Cathartic Demise – In Absence


Ontario quartet, Cathartic Demise, made their first splash in the underground metal scene with their self-titled EP in 2019. Now they’re ready to unleash their debut album on the world, and they’re determined to leapfrog to …And Justice For All rather than start with a Kill ‘Em All stepping stone in the infancy of their career. It’s a bold move and says much about their confidence and competency as musicians. But does this self-belief make for an unmitigated triumph?

The first thing you notice about these Canadian thrashers is their speed and precision. This is a band that used the Covid-19 lockdown to live and die by their instruments. All members operate at full capacity here and push themselves to keep the virtuosity levels as high as the infectious energy of their music. ‘For Power’ is a galloping thrash assault with razor-sharp rhythms and a bewildering amount of guitar parts. Bennet Smith’s vocals are a powerful adaptation of the traditional thrash metal voice in a higher fry-scream pitch, like Adam Gilley from Product of Hate. Yet underneath the neck-breaking speed is an extravagant feel for the epic power metal melodies of Blind Guardian. Before you know it the six minutes are up, and they’re already lining up a succession of labyrinthine riffs on ‘Blade in the Dark’ that begin at a mid-tempo pace and then explode into a vicious maelstrom of rapid fire. Wait until all instruments are blazing at full tilt around the six-minute mark like projectile machine guns. The low-end swoop and blasts beats will shake your senses like a hurricane.

Cathartic Demise identify with the progressive thrash genre but also display their love of death metal on their sleeves. Their influences are easy to pick out on ‘Silence Within’, which takes Kreator and In Flames as its template. ‘In Absence’ is like Locust-era Machine Head playing melodic death metal, while ‘Pale Imitations’ dissects Megadeth’s doomy opening riff to ‘Sweating Bullets’ and builds it into a fast thrash affair. Yet only at track eight with the excellent ‘Waves’ do we get a bona fide prog metal song. It’s the one time when they experiment with esoteric vocal harmonies and a slower tempo that glides along like a levitating prophet receiving the wisdom of God. The latest album from Detritus is a good reference here for the spiritual transcendence that emerges in the seven minutes and twenty-four seconds of compositional excellence on offer. Your mouth will widen near the end when they sprint through a run of colossal thrash metal modulations like Annihilator on amphetamines.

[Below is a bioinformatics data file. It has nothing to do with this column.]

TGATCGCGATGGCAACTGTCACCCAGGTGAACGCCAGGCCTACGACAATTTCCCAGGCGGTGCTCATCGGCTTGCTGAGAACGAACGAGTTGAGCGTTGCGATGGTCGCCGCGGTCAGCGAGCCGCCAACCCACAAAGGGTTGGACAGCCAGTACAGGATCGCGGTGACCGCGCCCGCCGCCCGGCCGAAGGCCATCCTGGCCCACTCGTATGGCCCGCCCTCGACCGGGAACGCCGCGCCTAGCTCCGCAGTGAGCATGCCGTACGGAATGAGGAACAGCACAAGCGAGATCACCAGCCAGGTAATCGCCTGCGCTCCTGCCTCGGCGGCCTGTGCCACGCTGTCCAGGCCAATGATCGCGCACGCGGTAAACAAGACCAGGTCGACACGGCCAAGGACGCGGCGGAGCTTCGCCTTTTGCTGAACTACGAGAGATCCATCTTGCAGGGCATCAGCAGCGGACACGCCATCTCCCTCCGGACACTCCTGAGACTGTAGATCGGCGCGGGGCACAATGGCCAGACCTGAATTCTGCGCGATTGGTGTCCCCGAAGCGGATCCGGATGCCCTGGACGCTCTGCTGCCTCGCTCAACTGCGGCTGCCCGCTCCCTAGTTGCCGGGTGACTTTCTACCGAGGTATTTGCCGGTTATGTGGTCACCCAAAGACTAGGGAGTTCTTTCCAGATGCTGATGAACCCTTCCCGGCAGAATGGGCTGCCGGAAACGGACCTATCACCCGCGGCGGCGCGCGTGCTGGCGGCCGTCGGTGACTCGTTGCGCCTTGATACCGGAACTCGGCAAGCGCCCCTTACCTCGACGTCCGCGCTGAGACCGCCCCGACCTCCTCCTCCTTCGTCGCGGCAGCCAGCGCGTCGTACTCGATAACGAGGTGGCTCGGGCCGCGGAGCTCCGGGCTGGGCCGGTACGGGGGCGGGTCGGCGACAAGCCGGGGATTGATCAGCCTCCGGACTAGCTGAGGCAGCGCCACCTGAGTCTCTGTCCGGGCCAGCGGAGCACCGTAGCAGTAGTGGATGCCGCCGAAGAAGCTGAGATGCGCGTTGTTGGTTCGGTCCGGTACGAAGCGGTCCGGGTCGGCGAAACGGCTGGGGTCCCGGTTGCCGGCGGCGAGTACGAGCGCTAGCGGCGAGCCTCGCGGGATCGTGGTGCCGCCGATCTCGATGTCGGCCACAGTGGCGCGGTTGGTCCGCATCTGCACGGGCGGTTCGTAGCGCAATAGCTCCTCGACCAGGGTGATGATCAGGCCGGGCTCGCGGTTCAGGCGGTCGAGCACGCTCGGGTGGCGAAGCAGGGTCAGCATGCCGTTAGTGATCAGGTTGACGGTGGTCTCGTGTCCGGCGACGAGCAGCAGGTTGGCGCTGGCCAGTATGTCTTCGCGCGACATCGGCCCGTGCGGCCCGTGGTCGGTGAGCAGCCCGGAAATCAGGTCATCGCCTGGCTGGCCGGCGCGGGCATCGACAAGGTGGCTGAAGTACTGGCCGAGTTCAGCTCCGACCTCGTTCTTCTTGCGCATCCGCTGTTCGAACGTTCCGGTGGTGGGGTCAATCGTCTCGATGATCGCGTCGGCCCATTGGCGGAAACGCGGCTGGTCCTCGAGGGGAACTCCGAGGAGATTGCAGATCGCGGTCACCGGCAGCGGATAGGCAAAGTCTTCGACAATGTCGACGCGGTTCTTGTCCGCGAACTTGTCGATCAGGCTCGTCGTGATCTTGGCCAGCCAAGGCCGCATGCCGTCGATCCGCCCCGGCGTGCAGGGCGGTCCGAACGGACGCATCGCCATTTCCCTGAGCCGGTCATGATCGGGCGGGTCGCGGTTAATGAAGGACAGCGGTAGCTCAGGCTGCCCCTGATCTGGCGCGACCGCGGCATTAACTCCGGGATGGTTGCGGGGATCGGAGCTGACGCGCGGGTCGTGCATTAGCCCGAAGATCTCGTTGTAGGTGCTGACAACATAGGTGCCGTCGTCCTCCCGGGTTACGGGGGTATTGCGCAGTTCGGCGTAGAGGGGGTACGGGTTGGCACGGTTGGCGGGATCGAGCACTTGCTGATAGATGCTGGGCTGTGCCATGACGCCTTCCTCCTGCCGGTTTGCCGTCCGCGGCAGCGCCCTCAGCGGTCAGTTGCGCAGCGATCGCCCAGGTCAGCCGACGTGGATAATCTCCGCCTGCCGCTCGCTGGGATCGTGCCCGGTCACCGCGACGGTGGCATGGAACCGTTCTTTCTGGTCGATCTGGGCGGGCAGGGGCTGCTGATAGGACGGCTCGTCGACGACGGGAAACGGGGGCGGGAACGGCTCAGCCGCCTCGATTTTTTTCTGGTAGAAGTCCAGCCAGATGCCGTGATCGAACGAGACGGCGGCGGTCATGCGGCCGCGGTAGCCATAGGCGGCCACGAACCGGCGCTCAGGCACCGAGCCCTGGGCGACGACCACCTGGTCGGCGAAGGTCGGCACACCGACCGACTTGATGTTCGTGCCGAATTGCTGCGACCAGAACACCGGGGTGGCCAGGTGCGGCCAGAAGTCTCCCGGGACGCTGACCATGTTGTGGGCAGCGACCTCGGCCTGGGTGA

If this album were a forty-minute experience, it would have you salivating at the mouth like an extra in a George A. Romero film. But it’s not, and this is where we encounter the main weakness of In Absence. The average running time for a song here is around six minutes. Furthermore, the compositions lack the element of surprise essential to prog metal. By track five you know what to expect – every song starts with a two-minute intro of technical thrash rhythms and ends with the same indulgent riff salad. Songs like ‘Pale Imitations’ and ‘Disparity’ have no justification for going beyond seven minutes in length. ‘Desire’ adds nothing to the album as the closing piece. Like …And Justice For All, we get as much overkill as awe-inspiring metal.

Cathartic Demise are an ambitious outfit and deserve praise for their willingness to embrace the epic. The potential of this band is undisputed, and their future prospects are bright. But they will learn that the best albums balance virtuoso musicianship with variation and a willingness to slow things down when the mood demands it. In Absence contains some extraordinary moments to entice you in but has an occasional tendency to push you away with its self-indulgent posturing.

JVB


Verdict


Release Date: 09/04/2021

Record Label: Self Released

Standout tracks: For Power, Blade in the Dark, Waves

Suggested Further Listening: Product of Hate – You Brought this War (2021), Blind Guardian – Nightfall in Middle Earth (1998), Bloodmores – Too Close to the Sun (2021)